an older couple using a laptop on the kitchen benchConsider how a joint account could benefit the two of you when paying for these costs – you’ll  generally pay fewer fees with using just one account[3] and it can also make bigger payments such as the mortgage and utility bills easier to manage.

Anthony Fleming, health expert at says that taking care of our partner sometimes becomes second nature to us, and that we don’t even realise we’re doing it. With nearly half of people in relationships prioritising their loved one, it may be time to reflect on how we can take care of our own health and wellbeing too.

“It’s important while in a relationship that there is give and take to support the financial, physical or emotional health of both people. If one person is making all the sacrifice it can lead to resentment – for example, if we begin to lose more and more savings to support a partner who is financially irresponsible, or don’t have the opportunity to keep active and healthy while prioritising their wellbeing, we may end up worse off or even frustrated with our significant other.”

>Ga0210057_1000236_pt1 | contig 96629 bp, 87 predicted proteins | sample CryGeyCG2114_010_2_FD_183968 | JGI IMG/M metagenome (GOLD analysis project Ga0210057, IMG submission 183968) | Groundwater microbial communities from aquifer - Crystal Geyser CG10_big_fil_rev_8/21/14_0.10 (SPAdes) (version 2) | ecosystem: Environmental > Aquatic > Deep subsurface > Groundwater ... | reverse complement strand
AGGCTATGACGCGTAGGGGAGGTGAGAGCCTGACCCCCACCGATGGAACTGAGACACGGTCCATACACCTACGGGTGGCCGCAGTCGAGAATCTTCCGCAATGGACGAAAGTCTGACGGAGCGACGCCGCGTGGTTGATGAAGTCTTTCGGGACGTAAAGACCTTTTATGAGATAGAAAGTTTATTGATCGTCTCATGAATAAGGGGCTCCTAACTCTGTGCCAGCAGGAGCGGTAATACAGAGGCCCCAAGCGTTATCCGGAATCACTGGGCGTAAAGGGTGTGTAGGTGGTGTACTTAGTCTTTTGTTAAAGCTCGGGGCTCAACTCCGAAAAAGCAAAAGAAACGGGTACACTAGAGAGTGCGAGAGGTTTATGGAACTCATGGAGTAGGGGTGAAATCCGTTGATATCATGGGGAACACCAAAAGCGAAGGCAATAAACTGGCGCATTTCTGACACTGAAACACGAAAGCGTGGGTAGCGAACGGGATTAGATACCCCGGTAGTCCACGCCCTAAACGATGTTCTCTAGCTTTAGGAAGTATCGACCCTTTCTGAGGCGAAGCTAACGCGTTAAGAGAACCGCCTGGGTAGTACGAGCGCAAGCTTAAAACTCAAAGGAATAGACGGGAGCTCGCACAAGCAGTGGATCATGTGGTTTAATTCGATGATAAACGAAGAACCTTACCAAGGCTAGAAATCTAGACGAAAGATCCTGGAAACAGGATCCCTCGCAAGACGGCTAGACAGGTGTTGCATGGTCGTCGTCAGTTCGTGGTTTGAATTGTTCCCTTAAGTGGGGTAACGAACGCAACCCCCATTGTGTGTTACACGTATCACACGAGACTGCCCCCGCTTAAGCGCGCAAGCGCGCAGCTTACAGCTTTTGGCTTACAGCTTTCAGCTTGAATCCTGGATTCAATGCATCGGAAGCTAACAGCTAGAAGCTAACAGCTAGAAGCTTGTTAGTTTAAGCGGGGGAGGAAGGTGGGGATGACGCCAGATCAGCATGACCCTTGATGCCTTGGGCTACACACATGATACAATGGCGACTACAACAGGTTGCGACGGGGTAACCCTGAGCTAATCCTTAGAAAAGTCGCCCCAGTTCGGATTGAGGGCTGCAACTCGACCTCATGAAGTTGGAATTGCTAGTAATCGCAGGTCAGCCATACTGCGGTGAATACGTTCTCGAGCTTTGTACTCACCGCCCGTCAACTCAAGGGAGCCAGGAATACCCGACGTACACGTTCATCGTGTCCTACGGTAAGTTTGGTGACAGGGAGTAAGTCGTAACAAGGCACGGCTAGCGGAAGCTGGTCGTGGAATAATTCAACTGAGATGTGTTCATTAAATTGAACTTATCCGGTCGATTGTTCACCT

Looking to the demographic results and interestingly, over half (53%) of men said they prioritised their partner’s health and wellbeing above their own, compared to just a third (33%) of females. More males would regularly take days off to take care of their significant other, with 37% admitting to doing this.  This may be due to more women being out of the workforce or working part time – recent research shows that of the 47% of women employed in Australia, nearly half (21%) work part time[4]. Therefore, they may not need to take days off as often to care for their partner. However, interestingly far more women were prepared to book doctor’s appointments (at 54%) and create eating plans (at 23%) to improve their loved one’s health.

“It’s natural to worry and our latest results show that many of us are concerned about our partner’s diet and lifestyle in particular. The services available as part of select extras policies can help get both of your hearts beating, with cover towards diet and nutrition, and physiotherapy to help improve your health.” Anthony explains.